"Personal branding", "lifestyle coaches", and "entrepreneurs" flood the ranks of the growing millennial workforce. It's in style this season to run your own business before the age of twenty-five, but do millennials actually have what it takes? If we're using the information taught in every basic high school economics class, then no, we don't (at least not if we're under the age of thirty).
The notion that a student can graduate and immediately enter the job market as an independent proprietor is a fantastic theory, but you need to find a hole in the market, and what most millennial entrepreneurs are offering comes in the form of commodifying the self. In other words, what are millennials even selling?
This can't be translating well to the job market, and there's evidence to back up that claim. Statistics reported by Time in 2013 support the notion that millennials are overconfident when it comes to job searching. Millennials are overwhelmingly inwardly focused during interviews according to Forbes' 2016 article, and Gallup reports that Millennials have a job-hopping problem. In other words, Millennials want a lot of reward for a little bit of effort, which more or less is the definition of entitlement.
But is it all millennials? Probably not. There are millennials who work and many of them have to. But, that's where the problem comes in. The New York Times claims lower class children have a much harder time navigating higher education and the bureaucracy of the workforce.
Through no fault of their own, they're exposed to less extracurricular activity, which doesn't translate to college. Once poor and working class students make it to college, they're five times less likely to graduate. Students whose family income lies in the second quartile only have a 50% chance at completing their bachelor's degree, and students who have less are even less likely to finish a degree.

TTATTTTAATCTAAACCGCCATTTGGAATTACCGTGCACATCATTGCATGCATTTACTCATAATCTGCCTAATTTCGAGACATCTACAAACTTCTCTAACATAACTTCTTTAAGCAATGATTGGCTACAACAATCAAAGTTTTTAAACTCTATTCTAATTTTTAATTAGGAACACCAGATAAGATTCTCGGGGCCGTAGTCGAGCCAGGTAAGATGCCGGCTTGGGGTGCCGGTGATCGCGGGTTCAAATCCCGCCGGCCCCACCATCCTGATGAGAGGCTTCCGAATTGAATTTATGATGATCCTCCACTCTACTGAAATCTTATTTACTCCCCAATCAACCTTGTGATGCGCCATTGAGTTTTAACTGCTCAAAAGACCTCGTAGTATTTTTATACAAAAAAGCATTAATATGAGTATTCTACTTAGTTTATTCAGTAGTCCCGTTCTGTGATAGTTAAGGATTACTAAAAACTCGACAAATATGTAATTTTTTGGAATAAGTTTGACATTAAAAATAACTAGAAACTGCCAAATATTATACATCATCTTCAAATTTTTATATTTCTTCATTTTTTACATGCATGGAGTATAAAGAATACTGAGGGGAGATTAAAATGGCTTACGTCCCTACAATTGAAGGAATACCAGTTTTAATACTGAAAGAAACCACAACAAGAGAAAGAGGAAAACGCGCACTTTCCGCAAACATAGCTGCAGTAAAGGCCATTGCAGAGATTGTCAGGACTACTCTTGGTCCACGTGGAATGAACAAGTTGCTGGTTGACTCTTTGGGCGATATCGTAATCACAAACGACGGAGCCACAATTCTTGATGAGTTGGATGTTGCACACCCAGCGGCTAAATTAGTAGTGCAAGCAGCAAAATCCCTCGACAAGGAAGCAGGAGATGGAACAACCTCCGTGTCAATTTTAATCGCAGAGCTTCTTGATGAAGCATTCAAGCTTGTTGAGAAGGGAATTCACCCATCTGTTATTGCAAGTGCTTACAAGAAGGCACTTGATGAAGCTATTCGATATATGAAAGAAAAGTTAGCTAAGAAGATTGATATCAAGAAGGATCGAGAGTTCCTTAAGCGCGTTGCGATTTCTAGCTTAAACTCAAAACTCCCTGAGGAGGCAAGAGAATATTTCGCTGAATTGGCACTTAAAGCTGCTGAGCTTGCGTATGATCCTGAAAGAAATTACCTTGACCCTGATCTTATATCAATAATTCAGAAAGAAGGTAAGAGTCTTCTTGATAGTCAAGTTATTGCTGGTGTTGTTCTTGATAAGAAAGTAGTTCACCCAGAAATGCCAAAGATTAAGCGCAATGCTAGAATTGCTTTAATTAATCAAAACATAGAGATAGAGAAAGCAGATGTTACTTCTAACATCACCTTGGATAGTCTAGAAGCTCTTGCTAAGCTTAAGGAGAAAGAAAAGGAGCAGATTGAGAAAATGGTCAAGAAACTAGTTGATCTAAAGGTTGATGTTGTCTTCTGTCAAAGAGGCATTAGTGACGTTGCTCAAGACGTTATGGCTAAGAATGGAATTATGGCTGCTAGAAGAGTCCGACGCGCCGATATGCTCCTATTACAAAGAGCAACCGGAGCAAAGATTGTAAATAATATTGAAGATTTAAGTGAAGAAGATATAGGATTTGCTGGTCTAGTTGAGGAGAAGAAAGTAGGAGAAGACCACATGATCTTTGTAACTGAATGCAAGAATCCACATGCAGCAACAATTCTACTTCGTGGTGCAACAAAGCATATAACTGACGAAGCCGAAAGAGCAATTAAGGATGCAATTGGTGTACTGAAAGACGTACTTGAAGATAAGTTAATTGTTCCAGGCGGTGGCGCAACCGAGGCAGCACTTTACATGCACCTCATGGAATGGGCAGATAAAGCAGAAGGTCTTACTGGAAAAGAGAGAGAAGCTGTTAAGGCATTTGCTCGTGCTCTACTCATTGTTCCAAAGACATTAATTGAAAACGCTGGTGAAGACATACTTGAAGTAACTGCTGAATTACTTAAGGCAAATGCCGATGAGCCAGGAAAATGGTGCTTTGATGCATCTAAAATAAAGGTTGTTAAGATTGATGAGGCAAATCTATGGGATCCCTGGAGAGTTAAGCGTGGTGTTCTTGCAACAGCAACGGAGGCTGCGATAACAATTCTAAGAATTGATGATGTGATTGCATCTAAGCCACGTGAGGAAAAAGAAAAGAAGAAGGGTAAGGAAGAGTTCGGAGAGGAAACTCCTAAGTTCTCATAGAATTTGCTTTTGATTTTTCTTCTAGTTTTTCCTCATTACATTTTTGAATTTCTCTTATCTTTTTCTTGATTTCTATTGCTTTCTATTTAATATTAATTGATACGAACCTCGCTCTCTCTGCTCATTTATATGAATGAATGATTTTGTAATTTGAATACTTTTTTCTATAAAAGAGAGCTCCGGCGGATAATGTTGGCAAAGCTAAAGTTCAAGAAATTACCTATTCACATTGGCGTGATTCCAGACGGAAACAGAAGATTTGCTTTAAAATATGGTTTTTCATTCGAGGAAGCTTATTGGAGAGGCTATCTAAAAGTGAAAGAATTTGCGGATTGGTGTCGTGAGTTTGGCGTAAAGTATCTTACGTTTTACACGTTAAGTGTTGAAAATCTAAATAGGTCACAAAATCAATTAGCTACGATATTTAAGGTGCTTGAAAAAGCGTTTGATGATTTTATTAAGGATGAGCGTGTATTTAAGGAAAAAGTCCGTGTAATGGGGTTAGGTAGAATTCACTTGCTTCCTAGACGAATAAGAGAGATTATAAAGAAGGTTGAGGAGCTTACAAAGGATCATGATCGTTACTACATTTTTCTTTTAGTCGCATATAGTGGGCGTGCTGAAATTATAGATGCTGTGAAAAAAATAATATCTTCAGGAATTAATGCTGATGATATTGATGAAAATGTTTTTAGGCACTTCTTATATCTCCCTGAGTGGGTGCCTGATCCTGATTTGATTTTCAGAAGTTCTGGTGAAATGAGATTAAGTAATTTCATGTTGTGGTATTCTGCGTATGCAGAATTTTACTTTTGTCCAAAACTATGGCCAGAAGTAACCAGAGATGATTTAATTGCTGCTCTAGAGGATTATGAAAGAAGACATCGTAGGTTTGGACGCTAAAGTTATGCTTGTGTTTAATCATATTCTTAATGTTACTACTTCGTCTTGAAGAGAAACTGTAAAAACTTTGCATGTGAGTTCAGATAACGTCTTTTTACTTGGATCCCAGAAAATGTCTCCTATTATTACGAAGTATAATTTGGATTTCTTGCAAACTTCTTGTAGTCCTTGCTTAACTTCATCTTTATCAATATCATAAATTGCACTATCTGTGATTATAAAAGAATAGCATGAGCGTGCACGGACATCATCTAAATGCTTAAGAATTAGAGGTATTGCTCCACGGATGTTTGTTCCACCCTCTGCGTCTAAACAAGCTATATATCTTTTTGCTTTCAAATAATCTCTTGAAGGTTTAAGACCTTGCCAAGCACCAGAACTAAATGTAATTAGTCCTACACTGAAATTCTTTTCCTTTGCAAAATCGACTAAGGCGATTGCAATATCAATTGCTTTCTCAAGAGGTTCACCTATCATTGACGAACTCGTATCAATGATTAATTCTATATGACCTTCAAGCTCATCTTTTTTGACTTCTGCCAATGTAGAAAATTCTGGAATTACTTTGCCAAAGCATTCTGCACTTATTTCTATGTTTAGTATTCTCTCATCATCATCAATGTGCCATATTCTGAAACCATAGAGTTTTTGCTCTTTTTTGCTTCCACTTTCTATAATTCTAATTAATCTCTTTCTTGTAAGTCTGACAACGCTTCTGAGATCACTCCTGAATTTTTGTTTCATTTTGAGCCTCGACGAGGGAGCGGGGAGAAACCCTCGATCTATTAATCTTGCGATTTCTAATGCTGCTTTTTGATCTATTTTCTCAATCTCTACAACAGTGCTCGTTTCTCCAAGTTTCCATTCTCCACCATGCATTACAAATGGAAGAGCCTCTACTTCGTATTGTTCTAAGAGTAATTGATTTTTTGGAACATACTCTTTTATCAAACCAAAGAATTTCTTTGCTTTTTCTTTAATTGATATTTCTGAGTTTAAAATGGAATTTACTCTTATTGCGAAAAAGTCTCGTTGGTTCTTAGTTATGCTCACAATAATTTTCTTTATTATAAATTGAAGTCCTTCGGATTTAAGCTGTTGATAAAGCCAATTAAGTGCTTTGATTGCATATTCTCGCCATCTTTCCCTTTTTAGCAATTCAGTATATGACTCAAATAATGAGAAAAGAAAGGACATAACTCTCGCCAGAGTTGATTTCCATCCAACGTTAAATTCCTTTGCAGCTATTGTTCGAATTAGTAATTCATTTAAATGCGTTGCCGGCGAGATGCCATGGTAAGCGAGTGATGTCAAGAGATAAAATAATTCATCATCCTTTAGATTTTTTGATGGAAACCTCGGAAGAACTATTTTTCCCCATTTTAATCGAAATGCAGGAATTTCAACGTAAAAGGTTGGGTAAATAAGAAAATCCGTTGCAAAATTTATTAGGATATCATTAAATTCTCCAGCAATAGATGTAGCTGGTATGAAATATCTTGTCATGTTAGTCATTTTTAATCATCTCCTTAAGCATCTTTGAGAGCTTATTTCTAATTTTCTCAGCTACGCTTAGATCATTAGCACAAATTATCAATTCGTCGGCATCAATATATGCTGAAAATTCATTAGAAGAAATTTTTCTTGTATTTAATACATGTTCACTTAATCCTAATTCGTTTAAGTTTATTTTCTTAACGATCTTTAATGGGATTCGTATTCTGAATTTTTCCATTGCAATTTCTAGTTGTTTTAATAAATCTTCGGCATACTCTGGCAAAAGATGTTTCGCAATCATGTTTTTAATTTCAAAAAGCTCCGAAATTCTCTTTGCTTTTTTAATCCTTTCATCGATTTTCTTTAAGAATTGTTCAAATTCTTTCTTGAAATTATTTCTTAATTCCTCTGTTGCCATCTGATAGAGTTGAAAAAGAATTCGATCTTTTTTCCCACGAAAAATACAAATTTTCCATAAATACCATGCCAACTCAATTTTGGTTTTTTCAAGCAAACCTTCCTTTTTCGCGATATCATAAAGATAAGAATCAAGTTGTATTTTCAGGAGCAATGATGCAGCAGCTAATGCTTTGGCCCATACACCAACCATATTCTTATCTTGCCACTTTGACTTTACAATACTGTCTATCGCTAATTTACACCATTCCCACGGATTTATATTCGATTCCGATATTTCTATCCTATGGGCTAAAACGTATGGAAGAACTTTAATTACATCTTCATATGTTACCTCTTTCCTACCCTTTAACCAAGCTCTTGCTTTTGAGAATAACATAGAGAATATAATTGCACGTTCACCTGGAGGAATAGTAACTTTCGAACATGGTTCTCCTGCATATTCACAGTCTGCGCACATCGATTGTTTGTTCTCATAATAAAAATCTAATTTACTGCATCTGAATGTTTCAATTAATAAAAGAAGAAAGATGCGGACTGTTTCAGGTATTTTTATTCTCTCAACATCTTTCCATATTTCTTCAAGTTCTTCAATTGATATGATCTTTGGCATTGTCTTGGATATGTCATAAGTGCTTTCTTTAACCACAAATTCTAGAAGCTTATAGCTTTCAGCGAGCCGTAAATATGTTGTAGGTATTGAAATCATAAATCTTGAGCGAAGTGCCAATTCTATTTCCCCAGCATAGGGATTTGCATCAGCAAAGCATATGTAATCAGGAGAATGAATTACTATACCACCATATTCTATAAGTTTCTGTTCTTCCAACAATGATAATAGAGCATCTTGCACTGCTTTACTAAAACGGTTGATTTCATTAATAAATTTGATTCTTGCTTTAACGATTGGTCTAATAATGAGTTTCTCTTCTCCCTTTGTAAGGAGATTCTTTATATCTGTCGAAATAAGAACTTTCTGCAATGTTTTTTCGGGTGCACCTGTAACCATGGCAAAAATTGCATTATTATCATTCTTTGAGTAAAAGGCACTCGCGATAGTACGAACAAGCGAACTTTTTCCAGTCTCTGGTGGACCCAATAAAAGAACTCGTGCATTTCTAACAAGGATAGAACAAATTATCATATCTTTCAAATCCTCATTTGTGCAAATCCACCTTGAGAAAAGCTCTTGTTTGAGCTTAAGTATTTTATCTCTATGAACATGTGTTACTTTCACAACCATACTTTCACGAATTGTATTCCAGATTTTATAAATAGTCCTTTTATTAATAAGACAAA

Working class people are also more likely to be empathetic and to care about what they can do for others. Perhaps, in a world where businesses are complaining that Millennials are too self-centered, this would be a good thing, but if working class kids can't finish school then they're not entering the professional workforce. Wealthy teens are much more likely to be able to grab jobs than low-income teens because of their access to better education, experience, and transportation.
All of this goes back to the concept of the "personal brand". The Millennials who are taking part in this are the ones who are able to pay three hundred plus an hour for a "brand coach" who will tell them who they are, what they do, and how to project this creation as their innate personality.
It's robotic, it's insincere, and in a job environment where the number one complaint is that millennials can't write, it's unattainable for lower income students to even think about pursuing such a menial endeavor.
Millennials are entitled, but they're no more entitled than the boomers and Xers of their income level. Millennials were taught to be exactly how their parents were. If a child grows up expecting the moon but he's handed a broom and told "get to work", he's going to cry, scream and pout. The true problem is wealth and the entitlement that it fosters.
The wealthy shape the job market and the only way to fix this entitlement is to give the poor and the low-income a fighting chance. Fund college, start scholarship funds and community grants and start programs to encourage low-income students to enter the workforce. Start trade schools and start paying kids for internships (low-income students often can't afford to not get paid for their time), and stop acting as if wealth and greed didn't create this problem.
Before you go calling all Millennials entitled, think: is it all of them? Or is there a pattern? Because its right there in front of us, we just didn't notice.